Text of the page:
License committee report for January 2008

Philippe Verdy verdy_p at
Sun Jan 27 17:00:50 UTC 2008

> -----Message d'origine-----
> De : Dag-Erling Smørgrav [mailto:des at]
> Envoyé : dimanche 27 janvier 2008 13:00
> À : Russ Nelson
> Cc : osi at; license-discuss at; license-
> review at
> Objet : Re: License committee report for January 2008
> Russ Nelson <nelson at> writes:
> > Title: The Simplified BSD License
> > Submission:
> >
> cgi?3:mss:13962:200709:epiemomifonkahmoahjh
> > Comments: The board sent this license back to the submittor because
> >   the license is identical to the FreeBSD license, yet the FreeBSD
> >   license is more well-known.  The submittor has refused to change the
> >   name of his submission:
> >
> > Recommend: Modifying the New BSD License template so that the third
> >   clause is optional.  In this manner, both the FreeBSD license and
> >   the Dag-Erling's Simplified BSD License will fit into the template
> >   with no license proliferation problems.

- If the licence is "identical to the FreeBSD license", the nit is already
approved, and there's no need to change it.
- If acception requires changing a mandatory clause so that it becomes
optional and the licence acceptable, then the problem is this mandatory
clause, and the licence cannot be described as "identical" to the FreeBSD

So the problem is not in the name (which needs to be distinct if the licence
is effectively different), but in the existence of the clause. All
discussions should go on whether the additional mandatory clause is
acceptable or not. If it if not, then there's no reason to consider the
licence identical to the FreeBSD licence, unless you are arguing that the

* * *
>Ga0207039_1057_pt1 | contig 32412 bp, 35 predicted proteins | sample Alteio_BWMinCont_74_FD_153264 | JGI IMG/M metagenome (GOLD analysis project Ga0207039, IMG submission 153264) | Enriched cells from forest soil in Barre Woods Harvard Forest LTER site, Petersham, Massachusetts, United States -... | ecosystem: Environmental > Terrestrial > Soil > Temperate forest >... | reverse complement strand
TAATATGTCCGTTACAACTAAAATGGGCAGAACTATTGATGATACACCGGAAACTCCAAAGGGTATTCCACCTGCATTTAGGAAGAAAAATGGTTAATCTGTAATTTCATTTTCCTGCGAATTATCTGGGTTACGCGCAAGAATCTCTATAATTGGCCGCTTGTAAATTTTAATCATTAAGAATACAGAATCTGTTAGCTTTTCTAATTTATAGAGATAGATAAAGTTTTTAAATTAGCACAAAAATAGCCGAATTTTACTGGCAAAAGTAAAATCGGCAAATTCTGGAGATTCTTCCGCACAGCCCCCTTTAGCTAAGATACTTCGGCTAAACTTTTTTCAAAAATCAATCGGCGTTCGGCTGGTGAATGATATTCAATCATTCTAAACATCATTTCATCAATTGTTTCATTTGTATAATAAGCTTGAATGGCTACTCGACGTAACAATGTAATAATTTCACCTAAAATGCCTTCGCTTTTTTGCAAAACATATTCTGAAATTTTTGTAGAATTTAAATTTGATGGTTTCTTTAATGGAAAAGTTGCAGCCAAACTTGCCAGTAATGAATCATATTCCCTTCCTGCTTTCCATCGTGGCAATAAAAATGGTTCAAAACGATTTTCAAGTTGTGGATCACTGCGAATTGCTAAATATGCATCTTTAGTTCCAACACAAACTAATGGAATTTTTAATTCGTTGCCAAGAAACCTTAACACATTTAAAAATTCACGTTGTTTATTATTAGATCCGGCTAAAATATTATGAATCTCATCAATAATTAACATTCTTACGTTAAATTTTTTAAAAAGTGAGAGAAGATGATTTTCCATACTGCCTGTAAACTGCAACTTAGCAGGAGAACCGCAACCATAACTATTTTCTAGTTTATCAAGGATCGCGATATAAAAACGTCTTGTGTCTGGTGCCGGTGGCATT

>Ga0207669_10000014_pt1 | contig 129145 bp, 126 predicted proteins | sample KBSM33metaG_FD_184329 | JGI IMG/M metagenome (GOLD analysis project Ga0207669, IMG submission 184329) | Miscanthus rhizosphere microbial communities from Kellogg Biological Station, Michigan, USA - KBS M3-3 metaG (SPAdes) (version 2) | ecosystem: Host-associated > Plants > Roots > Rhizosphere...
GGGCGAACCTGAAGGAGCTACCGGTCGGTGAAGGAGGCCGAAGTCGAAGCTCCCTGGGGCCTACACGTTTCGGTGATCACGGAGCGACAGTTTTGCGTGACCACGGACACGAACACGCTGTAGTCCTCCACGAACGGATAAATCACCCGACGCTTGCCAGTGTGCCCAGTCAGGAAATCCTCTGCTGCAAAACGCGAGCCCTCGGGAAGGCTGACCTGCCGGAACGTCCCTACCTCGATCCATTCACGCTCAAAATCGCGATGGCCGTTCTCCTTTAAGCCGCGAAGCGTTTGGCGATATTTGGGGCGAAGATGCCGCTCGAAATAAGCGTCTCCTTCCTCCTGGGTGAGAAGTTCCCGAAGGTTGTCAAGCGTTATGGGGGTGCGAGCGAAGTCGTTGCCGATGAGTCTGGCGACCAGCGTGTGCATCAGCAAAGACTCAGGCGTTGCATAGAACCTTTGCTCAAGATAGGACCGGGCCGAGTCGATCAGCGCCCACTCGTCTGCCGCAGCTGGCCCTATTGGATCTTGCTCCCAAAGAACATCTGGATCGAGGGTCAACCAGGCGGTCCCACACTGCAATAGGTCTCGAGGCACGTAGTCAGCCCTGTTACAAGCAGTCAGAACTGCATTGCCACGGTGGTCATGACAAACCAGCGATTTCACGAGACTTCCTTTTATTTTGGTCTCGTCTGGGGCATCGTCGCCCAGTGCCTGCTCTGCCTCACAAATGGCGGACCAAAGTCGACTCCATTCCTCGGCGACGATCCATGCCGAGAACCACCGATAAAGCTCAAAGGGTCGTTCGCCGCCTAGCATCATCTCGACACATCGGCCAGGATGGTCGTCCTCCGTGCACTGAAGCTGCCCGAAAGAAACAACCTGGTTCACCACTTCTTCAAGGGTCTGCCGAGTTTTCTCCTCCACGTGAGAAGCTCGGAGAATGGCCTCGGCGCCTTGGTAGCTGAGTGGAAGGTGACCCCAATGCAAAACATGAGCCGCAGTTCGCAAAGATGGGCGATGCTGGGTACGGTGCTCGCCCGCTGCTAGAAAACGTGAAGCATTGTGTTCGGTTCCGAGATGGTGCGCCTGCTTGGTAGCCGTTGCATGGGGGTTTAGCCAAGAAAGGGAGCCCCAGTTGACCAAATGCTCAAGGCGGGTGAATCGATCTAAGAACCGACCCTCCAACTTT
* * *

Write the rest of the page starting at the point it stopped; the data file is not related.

FreeBSD licence does not comply to the OSI requirements. But it if complies,
there's no reason to not consider it open-source.

If the clause is still creating incompatibilities with FreeBSD due to the
mandatory status, then the licence is still open-source (or free according
to FSF requirements with regard to possible GPL compatibility), but mutually
incompatible and such exclusion will cause problems in some projects that
need inclusion with dependant code sharing (however an independent public
interface could be used, and developed separately to ensure that either the
FreeBSD component or the new component can be freely and easily replaced by
another implementation without altering the functionalities). Such interface
would need to have a more "liberal" licence than GPL (it could be LGPL for
example, or licences that don't require strong licence binding between

So what is this additional clause? If it is mandatory, this means that it's
a distinct requirement or restrictions. The nature of the restriction will
be decisive: this must adhere to the allowed descriptions, and such
requirements are those that are usually part of exclusive authors rights for
the protection of authors themselves, such as protection of their own
contributor name, and some required words for correct identification of the
component covered by the copyright.

Advertizing clauses however must clearly be made technology neutral (so no
required logo and no required colors, as they may not be displayable in the
intended reutilisation, no required URL because URLs contain domain names
whose possession is not exclusive to authors with a long enough term or
order to be able to ensure the licence obligations, but also because it
requires an Internet access in the application, if this URL must be active).
And also no required registration of users and licencees (because it is not
cost free, and requires submitting private data not owned by the authors

So what is this problematic "mandatory" clause?

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